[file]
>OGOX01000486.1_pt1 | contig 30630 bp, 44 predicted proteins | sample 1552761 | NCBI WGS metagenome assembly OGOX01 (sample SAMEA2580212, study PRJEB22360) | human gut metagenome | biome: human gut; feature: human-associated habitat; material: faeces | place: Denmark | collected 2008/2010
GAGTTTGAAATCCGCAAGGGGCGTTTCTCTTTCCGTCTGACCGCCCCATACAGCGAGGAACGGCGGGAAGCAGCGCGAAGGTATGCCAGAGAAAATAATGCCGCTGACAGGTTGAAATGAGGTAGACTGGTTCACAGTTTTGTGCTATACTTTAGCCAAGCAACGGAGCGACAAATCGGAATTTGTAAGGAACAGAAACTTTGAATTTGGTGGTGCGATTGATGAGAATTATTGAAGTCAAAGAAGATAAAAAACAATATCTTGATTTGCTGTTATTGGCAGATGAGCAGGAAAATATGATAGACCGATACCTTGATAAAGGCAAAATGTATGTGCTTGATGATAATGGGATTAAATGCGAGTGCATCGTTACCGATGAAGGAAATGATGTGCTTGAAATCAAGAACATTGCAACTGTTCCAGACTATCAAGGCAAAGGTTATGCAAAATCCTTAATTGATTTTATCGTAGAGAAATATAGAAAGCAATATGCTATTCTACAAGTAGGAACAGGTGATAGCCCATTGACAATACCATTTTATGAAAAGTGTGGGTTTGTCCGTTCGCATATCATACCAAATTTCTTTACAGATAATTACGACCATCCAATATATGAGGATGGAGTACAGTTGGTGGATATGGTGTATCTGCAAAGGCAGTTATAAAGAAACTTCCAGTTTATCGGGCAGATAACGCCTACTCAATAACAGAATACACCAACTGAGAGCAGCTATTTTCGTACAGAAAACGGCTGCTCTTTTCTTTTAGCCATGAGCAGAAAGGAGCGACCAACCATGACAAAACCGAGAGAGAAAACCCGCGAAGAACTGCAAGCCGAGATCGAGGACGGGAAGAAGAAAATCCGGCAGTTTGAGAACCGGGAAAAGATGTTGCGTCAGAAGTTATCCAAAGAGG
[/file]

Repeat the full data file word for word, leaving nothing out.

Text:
>OGOX01000486.1_pt1 | contig 30630 bp, 44 predicted proteins | sample 1552761 | NCBI WGS metagenome assembly OGOX01 (sample SAMEA2580212, study PRJEB22360) | human gut metagenome | biome: human gut; feature: human-associated habitat; material: faeces | place: Denmark | collected 2008/2010
GAGTTTGAAATCCGCAAGGGGCGTTTCTCTTTCCGTCTGACCGCCCCATACAGCGAGGAACGGCGGGAAGCAGCGCGAAGGTATGCCAGAGAAAATAATGCCGCTGACAGGTTGAAATGAGGTAGACTGGTTCACAGTTTTGTGCTATACTTTAGCCAAGCAACGGAGCGACAAATCGGAATTTGTAAGGAACAGAAACTTTGAATTTGGTGGTGCGATTGATGAGAATTATTGAAGTCAAAGAAGATAAAAAACAATATCTTGATTTGCTGTTATTGGCAGATGAGCAGGAAAATATGATAGACCGATACCTTGATAAAGGCAAAATGTATGTGCTTGATGATAATGGGATTAAATGCGAGTGCATCGTTACCGATGAAGGAAATGATGTGCTTGAAATCAAGAACATTGCAACTGTTCCAGACTATCAAGGCAAAGGTTATGCAAAATCCTTAATTGATTTTATCGTAGAGAAATATAGAAAGCAATATGCTATTCTACAAGTAGGAACAGGTGATAGCCCATTGACAATACCATTTTATGAAAAGTGTGGGTTTGTCCGTTCGCATATCATACCAAATTTCTTTACAGATAATTACGACCATCCAATATATGAGGATGGAGTACAGTTGGTGGATATGGTGTATCTGCAAAGGCAGTTATAAAGAAACTTCCAGTTTATCGGGCAGATAACGCCTACTCAATAACAGAATACACCAACTGAGAGCAGCTATTTTCGTACAGAAAACGGCTGCTCTTTTCTTTTAGCCATGAGCAGAAAGGAGCGACCAACCATGACAAAACCGAGAGAGAAAACCCGCGAAGAACTGCAAGCCGAGATCGAGGACGGGAAGAAGAAAATCCGGCAGTTTGAGAACCGGGAAAAGATGTTGCGTCAGAAGTTATCCAAAGAGG